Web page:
Blood Dolls (1999, Charles Band)

Blood Dolls (1999, Charles Band)Blood Dolls is arguably one of the movies Charles Band was most involved in, seeing that short from starring in it, he’s the writer, director, producer and – through his company Full Moon Features – also the distributor of this picture. Band’s different production and distribution companies have been churning out movies since the early 70’s, the short-lived Empire Productions probably being the most successful one with releases such as Ghoulies and of course Re-Animator.

Blood Dolls was released by Full Moon Features, though, Band’s successor of sorts to Empire Pictures. You might know them from their seemingly endless Puppet Master franchise, currently at number X for ten. So if you’re looking for a movie about killer dolls, you could probably do worse than going with one from Band’s stable.

On to the movie itself, then. Now, let me start by saying that the dolls themselves are rather poor. Design-wise you could still say they look okay but the stop-motion animation used here, is maybe the worst I’ve ever seen. It is bad, very bad. There’s almost 15 years between Ghoulies and Blood Dolls but Ghoulies’ animation – which was already questionable at the time – has got this beat hands down. I suppose you’re wondering then why you should watch a movie about killer dolls if said dolls kind of suck?

The story, maybe? Well, it’s entertaining but not exactly earth-shatteringly original either. Virgil Travis, an eccentric multi-million dollar entrepreneur, is standing on the verge of bankruptcy and vows revenge on those he believes responsible. He therefore creates the dolls who – assisted by Mr. Mascaro, Travis’ right hand man – go out and kill whoever Travis tells them to. Like I said, nothing special there. What does really save this movie then are its characters. Not the dolls, though. Those are easily the most forgettable characters in the movie. There are three dolls, all early victims of Travis’ who instead of being killed were transformed into dolls under his command. You only get to witness the transformation of the third and last doll, Travis’ asian lawyer who didn’t quite pass the bar. She’s transformed into a geisha-like doll. I guess this kind of makes sense with her having been asian. It does make you wonder about the two previous victims, though. Travis tells us they used to be a judge and a district attorney so one might presume they at the very least looked reasonably respectable. Their doll counterparts, however, are a black pimp doll and a testosterone-fueled skinhead doll. Why does he stop transforming people after the third doll? I don’t know and it’s not explained either. It does look as if a lot of electricity is involved in the transformation process and with Travis being as good as broke, that might be the reason. The dolls don’t talk but can make little noises and have small weapons. The geisha has blades, the pimp has guns and the skinhead has knives. The way in which they execute the killings is rather unimaginative, largely due no doubt to the very limited amount of actions they can have the dolls perform. There are a couple of scenes in which the dolls are not or only incidentally involved in the murders and these are far better, actually.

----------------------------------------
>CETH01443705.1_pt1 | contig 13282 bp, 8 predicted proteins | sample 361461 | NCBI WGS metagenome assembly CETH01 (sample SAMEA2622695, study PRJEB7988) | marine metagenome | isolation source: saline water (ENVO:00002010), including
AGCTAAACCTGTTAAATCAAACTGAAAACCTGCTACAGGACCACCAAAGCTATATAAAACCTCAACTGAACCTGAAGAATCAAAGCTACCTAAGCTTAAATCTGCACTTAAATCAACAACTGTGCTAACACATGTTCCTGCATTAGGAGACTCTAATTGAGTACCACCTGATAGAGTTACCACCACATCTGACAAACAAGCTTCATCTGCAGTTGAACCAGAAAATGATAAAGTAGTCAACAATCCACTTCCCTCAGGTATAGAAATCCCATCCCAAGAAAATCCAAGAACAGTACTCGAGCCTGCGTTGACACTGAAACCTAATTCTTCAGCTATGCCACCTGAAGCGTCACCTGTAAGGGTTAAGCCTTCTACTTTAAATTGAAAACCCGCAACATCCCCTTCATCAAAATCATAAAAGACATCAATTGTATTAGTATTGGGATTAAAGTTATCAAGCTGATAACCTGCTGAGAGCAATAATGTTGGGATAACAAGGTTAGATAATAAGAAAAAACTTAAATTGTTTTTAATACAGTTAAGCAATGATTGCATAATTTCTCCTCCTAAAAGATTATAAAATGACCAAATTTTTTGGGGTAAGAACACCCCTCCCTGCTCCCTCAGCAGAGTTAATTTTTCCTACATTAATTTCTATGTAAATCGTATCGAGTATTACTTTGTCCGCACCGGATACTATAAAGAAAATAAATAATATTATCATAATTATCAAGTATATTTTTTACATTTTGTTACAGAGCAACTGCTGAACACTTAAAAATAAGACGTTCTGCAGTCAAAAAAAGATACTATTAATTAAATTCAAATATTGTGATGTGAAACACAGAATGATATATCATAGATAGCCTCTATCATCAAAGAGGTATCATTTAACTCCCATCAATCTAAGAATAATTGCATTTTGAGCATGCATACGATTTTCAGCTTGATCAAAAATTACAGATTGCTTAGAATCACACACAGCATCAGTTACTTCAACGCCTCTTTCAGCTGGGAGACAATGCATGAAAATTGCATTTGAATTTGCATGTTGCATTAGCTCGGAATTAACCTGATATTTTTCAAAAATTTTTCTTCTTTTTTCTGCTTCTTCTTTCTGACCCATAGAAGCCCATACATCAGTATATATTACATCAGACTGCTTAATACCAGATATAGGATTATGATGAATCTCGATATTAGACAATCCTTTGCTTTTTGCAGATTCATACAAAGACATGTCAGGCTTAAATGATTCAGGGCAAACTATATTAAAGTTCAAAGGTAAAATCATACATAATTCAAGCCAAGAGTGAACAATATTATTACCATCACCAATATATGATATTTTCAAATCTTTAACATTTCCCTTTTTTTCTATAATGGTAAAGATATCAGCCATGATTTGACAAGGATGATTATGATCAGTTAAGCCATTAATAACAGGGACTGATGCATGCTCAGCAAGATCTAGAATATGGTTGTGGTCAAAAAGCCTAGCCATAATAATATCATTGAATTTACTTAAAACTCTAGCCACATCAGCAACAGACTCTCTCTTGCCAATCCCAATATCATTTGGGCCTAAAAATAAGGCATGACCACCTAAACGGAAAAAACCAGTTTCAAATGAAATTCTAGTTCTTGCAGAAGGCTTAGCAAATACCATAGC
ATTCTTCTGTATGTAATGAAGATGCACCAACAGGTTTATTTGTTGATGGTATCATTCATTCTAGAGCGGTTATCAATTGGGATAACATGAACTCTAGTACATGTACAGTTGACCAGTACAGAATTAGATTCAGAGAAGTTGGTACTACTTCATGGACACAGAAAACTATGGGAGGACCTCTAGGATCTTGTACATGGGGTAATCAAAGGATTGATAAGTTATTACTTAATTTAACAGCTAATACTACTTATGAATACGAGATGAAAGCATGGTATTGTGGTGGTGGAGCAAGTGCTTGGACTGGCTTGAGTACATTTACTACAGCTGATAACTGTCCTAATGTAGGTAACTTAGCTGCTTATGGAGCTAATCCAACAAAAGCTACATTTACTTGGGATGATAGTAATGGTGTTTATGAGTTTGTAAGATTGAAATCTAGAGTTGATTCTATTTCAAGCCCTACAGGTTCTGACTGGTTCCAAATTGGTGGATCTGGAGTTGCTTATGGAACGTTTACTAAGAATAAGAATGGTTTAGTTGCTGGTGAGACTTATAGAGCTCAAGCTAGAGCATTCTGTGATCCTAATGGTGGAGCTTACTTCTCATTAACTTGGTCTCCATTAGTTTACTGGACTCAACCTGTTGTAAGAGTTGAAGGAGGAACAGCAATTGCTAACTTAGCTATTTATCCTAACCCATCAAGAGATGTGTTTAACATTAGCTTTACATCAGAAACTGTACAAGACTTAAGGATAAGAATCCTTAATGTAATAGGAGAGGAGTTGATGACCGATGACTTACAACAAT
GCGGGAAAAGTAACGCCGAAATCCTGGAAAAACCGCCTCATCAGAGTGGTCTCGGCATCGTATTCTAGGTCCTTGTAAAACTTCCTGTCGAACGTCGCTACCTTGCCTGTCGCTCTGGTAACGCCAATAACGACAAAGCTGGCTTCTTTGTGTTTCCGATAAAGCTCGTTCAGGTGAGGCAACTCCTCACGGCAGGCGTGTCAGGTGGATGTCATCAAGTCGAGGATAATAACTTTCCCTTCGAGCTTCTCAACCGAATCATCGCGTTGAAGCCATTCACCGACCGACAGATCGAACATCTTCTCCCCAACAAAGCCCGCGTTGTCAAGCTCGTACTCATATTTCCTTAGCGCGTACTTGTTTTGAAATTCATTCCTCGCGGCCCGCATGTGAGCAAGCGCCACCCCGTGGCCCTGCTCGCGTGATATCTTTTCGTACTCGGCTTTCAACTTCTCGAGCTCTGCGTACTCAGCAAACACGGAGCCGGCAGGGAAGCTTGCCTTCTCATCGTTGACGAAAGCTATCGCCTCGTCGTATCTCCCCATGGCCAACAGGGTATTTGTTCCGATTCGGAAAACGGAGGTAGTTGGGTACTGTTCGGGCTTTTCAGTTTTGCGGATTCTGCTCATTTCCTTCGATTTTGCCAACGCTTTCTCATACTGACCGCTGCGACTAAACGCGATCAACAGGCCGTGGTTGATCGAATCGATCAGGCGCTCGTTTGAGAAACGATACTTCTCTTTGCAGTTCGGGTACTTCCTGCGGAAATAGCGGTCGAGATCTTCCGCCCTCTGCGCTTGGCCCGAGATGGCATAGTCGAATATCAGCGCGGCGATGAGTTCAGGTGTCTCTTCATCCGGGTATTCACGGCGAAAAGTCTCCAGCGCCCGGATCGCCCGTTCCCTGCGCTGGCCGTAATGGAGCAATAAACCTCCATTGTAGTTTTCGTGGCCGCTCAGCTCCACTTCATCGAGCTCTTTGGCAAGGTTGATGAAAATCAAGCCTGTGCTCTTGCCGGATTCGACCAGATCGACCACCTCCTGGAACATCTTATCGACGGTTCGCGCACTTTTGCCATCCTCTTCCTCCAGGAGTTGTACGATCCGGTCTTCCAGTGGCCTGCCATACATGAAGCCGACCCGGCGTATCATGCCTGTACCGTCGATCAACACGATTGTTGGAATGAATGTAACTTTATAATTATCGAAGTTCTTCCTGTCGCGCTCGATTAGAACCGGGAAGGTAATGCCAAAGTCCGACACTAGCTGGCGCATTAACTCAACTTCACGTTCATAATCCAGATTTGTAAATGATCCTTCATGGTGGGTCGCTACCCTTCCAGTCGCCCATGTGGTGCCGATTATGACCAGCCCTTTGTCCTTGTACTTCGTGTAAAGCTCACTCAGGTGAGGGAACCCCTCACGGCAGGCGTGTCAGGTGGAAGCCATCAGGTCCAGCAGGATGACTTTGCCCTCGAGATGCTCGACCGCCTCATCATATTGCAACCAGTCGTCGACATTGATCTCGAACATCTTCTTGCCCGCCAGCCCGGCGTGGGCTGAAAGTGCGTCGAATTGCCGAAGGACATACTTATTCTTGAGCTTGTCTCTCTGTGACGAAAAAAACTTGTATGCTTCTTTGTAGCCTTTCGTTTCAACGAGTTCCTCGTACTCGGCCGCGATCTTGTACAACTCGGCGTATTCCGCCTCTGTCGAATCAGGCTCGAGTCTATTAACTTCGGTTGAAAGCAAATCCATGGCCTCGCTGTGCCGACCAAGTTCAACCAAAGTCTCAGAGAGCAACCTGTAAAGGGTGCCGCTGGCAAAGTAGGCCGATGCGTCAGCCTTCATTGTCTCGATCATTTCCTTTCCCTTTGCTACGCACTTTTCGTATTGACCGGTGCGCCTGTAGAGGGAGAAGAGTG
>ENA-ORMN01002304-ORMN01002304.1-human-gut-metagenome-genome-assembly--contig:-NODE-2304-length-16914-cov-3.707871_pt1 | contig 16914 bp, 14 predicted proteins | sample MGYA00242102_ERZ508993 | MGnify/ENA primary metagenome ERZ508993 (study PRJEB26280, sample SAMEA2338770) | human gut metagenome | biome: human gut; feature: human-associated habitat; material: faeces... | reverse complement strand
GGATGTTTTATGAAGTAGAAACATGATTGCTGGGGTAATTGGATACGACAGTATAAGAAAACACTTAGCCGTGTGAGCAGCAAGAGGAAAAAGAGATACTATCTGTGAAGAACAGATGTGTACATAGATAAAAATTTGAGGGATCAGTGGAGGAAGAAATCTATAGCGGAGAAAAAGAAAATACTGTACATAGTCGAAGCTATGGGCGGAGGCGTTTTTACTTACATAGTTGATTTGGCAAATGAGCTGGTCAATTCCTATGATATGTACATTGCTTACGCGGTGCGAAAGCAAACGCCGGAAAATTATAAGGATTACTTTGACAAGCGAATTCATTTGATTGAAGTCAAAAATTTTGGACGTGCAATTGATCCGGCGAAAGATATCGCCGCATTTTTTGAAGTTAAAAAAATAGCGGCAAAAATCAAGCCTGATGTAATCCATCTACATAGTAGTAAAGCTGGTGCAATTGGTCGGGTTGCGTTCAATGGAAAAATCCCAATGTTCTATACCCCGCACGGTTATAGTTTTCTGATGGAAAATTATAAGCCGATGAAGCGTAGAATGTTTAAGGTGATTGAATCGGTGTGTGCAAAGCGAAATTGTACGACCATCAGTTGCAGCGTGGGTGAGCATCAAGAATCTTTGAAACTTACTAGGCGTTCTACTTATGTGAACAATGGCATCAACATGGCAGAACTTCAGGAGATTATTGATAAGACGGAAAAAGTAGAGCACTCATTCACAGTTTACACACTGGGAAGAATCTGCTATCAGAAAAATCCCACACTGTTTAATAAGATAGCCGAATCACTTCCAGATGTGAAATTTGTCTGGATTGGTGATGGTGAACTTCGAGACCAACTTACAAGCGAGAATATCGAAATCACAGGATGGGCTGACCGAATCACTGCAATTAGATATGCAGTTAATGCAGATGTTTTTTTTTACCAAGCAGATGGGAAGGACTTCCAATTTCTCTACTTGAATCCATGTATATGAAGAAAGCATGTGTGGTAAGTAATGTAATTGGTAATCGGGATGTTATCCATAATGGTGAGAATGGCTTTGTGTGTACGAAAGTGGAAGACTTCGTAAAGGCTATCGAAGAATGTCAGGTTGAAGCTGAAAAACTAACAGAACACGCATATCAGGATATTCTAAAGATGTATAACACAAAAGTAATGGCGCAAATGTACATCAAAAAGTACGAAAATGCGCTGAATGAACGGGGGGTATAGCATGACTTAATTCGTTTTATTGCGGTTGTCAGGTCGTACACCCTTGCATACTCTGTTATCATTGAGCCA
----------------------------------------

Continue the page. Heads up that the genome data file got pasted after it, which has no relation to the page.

But enough with the doll-bashing, what is good about this movie, then? Believe it or not, it’s actually the characters performed by the real-live actors. In most other movies of this calibre it’s usually the actors’ lamentable performances that take away from the experience but not in the case of Blood Dolls. Don’t get me wrong, these are far from Oscar-worthy performances but almost without exception all of Blood Dolls’ characters are fun and interesting and convinvingly portrayed by the cast. There’s Travis himself, who’s never seen without his mask. Mr. Mascaro with the clown make-up and the razor-sharp teeth and Hylas, the midget masochistic butler. (As is not entirely unusual with Full Moon productions, there is a link here to some of their other movies with Full Moon enthusiasts possibly recognizing Mr. Mascaro as a human version of the Jack Attack-doll, starring in e.g. Demonic Toys.) There are Harrison and Moira Yulin, Travis’ strongest competitors with a penchant for sadomasochism which makes for an interesting relationship. And last but far from least there’s the all-female, all-leather rock band Travis keeps locked up in his mansion for his entertainment. All of these characters are a joy to get to know and it’s only after the entire cast has been good and well introduced about halfway through that the movie begins to sag. Travis begins to do some soul searching, there’s talk of romance and existentialism, all of which really interrupts the flow of the movie. Fortunately the pace does pick up again near the end, though.

One final thing to discuss is the music. As I already mentioned, Travis has imprisoned a rock band that acts as a primitive form of music on demand. How it works is, Travis will shout out a track number and the girls then have to play that particular number. If they don’t react fast enough, the butler quite literally shocks them into action. They play a number of songs throughout the movie, all of them surprisingly good. Supposedly, Band had the idea of touring with the band if it proved popular enough but unfortunately nothing ever came of it. There wasn’t even a soundtrack album released which is a shame, really.

So there you have it. To sum up, I wouldn’t go out of my way to try and pick up a copy but if you happen to find it for an okay price, you might be pleasantly surprised with the okay story, some awesome characters and a fun soundtrack. Don’t watch it for the dolls, though.

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